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‘Love, Charlie’ Review: Charlie Trotter Doc Recounts a Legendary Chef’s Rise and Collapse

Director Rebecca Halpern mixes insights with frenetic editing and too many unanswered questions

Groundbreaking Chicago chef Charlie Trotter didn’t invent abusive behavior, but his star cameo at the height of his culinary fame, in the 1997 Julia Roberts comedy “My Best Friend’s Wedding,” certainly helped normalize it. In the scene — referenced twice in Rebecca Halpern’s documentary about him, “Love, Charlie” — the bespectacled Trotter, overseeing a frantic kitchen and hoping to please Roberts’ star restaurant critic, barks at a cook, “I will kill your whole family if you don’t get this right! I need this perfect!”

We don’t learn if he ad-libbed this line (that would have been a telling detail), but judging from the life story Halpern has to tell, it encapsulates what he was ultimately known for: drive, dedication to high standards and not always the best behavioral instincts. Trotter — who died in 2013, one year after he’d closed his legendary eponymous restaurant at the 25-year mark — proves more than enough subject for a documentary, considering his ambition, cuisine, innovations (the chef’s table inside the kitchen), trend-setting (tasting menus, spotlighting vegetables), charitable ventures, James Beard awards and general stature at a turning point for fine dining and food stardom in America.

Then there’s the thornier stuff: the three marriages, the fear he instilled in staff, professional jealousies, a class-action lawsuit against him and health issues he refused to address. Many loved him, and even those he treated terribly didn’t stay mad for very long. Superstar Alinea chef Grant Achatz, the most incisive and interesting of Halpern’s interviewees, describes his up-and-down relationship with his former boss, then rival, before he concludes: “I didn’t know him at all.”

An active, inquisitive Illinois kid from the upper middle class with a gift for cooking and a love for high-end cuisine, Trotter bypassed the usual route of running someone else’s place first by opening Charlie Trotter’s in 1987 with his businessman dad’s money. An instant success, with an ever-changing menu — Trotter liked comparing his craft to jazz improvisation — it put Chicago on the fine-dining map worldwide.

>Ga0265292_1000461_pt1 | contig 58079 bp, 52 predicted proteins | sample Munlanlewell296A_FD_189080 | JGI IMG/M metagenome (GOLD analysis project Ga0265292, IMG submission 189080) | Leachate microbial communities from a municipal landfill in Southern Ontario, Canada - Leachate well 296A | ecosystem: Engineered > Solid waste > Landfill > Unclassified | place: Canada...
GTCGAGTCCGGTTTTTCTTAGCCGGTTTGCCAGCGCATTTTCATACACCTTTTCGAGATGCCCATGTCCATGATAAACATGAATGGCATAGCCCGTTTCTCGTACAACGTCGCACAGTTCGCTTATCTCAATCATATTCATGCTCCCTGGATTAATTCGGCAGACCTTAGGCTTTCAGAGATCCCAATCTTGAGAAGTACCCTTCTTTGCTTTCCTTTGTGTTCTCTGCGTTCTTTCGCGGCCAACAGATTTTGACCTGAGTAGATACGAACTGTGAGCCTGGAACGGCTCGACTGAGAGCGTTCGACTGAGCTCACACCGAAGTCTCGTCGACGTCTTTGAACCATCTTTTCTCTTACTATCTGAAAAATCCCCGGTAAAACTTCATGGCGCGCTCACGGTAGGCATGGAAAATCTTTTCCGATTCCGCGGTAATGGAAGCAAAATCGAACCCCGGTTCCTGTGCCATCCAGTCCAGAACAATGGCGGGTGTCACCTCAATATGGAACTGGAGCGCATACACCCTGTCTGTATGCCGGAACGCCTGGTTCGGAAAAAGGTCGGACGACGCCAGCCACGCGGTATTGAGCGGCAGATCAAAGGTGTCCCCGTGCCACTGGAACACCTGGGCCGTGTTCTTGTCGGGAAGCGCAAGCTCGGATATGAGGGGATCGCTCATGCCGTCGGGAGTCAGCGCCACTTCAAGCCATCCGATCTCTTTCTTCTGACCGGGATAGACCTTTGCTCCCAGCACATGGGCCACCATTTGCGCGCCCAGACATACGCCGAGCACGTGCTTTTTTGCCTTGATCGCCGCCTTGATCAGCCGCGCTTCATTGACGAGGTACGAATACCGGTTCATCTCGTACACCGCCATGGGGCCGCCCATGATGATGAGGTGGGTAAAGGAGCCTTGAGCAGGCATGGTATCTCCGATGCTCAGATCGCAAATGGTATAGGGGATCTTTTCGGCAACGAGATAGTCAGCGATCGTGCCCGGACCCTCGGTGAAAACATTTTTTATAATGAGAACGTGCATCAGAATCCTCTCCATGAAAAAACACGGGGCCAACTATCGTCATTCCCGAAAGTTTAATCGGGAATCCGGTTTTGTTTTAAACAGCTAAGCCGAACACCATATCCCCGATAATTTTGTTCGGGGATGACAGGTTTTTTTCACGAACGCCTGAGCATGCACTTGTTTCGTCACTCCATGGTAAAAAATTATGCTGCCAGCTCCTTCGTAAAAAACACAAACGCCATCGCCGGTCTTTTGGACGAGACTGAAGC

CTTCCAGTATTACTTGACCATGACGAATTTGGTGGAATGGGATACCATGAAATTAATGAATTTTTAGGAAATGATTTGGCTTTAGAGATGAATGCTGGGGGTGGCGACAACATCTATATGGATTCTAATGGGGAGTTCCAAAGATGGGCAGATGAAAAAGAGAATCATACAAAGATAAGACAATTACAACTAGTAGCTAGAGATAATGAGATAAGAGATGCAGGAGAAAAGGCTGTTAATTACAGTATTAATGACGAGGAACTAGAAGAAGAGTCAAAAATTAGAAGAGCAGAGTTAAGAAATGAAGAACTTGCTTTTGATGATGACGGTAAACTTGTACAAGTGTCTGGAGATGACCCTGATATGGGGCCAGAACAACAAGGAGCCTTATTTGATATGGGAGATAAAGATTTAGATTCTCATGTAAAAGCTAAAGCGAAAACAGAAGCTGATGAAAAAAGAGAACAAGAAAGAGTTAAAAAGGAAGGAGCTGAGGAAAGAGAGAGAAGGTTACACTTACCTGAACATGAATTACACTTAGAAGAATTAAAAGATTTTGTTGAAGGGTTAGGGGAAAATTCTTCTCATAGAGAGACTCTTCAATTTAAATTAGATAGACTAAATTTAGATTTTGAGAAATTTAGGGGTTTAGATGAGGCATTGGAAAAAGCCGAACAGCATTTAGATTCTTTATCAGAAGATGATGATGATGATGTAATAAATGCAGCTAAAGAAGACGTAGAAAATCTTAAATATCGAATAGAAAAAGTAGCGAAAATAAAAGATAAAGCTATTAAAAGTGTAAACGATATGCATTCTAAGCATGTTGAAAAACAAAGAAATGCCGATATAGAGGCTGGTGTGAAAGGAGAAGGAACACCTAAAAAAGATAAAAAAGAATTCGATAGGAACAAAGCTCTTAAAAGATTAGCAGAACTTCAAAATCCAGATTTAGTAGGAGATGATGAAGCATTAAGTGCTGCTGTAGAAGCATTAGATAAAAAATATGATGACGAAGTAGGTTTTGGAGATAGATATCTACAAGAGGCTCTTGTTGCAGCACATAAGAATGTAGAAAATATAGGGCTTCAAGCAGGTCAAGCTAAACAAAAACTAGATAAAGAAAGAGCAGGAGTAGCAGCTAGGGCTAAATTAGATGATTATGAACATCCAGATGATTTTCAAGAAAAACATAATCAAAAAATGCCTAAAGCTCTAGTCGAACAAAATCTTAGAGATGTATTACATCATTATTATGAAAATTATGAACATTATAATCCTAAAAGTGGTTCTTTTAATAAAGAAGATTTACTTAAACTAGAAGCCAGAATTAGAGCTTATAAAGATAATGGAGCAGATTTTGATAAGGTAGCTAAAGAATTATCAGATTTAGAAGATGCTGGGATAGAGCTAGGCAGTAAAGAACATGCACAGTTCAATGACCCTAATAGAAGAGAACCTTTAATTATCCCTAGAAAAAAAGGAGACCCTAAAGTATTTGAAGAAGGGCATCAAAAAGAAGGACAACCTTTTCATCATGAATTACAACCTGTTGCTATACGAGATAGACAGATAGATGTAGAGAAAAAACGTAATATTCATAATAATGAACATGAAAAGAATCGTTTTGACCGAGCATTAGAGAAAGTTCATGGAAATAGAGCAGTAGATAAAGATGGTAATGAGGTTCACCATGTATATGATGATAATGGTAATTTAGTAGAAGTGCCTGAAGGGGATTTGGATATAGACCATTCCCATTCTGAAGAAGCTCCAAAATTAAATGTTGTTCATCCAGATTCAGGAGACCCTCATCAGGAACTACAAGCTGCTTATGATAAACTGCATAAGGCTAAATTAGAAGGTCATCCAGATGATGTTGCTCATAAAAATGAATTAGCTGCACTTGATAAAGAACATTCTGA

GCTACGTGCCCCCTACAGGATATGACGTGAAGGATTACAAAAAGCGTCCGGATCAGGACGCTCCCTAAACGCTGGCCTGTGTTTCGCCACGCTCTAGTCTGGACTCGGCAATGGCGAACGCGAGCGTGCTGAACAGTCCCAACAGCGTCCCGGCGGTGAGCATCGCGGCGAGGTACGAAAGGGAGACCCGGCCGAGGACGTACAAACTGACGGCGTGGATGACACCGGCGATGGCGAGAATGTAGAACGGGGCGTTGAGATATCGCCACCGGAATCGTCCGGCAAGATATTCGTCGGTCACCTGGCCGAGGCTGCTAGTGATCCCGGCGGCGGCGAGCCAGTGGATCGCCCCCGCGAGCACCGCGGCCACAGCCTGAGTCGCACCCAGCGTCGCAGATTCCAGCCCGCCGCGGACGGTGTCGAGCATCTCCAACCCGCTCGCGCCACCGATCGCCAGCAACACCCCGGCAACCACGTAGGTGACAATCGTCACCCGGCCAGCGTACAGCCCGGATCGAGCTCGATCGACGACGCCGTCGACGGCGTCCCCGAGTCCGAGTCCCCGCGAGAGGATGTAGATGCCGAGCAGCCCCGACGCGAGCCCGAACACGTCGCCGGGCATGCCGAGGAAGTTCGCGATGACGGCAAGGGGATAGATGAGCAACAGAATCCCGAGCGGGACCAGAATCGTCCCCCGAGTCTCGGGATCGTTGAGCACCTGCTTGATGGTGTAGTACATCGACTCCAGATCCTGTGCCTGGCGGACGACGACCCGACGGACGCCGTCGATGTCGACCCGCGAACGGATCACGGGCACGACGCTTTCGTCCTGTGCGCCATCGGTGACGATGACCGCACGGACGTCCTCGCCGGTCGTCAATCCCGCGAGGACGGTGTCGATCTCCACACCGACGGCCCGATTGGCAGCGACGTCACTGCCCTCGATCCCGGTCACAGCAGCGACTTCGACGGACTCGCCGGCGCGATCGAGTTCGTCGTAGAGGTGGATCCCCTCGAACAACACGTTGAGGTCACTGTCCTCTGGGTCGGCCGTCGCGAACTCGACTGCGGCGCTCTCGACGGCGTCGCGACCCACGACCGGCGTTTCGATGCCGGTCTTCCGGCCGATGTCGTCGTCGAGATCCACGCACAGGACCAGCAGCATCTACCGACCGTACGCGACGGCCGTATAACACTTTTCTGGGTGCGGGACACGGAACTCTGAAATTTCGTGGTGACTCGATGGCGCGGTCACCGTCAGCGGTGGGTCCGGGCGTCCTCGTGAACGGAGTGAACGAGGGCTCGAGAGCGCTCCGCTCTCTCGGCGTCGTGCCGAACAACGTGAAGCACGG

It also became Trotter’s entire identity. First wife Lisa Ehrlich speaks glowingly of how their young friendship became a romance, and with sadness about how the Chuck she knew in youth, a fun-loving adventurer, was lost as he became the demanding, excellence-driven, empire-building “Charlie.”

But in trying to unpack a complicated figure through interviews (including Wolfgang Puck and Emeril Lagasse), archival footage and a restlessly edited style barreling through the biographical details, Halpern has made what feels like a jumbled, incomplete portrait, more like watching the ingredients to a complex meal being tossed around instead of savoring a layered, completed dish. It’s fast-paced to a fault, and balanced well enough between what’s laudatory and lamentable, but the storytelling leaves mysteries behind.

Ehrlich is all over “Love, Charlie” for instance — the title comes from how he signed his gazillion postcards and letters to her (and presumably, all friends he wrote to) — but there are no interviews with second wife Lynn, his son with her, Dylan, or his widow, Rochelle, all of whom are cursorily referenced. Nor is there any explanation about why they didn’t participate.

And while we get a blow-by-blow of his difficult final years of declining significance, off-putting behavior and bad health — the “warts and all” stuff — there’s little about the philanthropic efforts that won him a James Beard Humanitarian award in the year before his death. There’s text at the end about his foundations, but the lack of information about their creation, what they do and what they meant to Trotter feels like a missing chapter.

“Love, Charlie” plays like a whirlwind story, and an often entertaining one, but there’s no breathing room to process anything beyond the highs and lows. We’re left in some unresolved limbo between celebrating what makes a high-end restaurant sing and considering this culinary legend’s life a cautionary tale.

“Love, Charlie” opens in US theaters and on demand Nov. 18 via Greenwich Entertainment.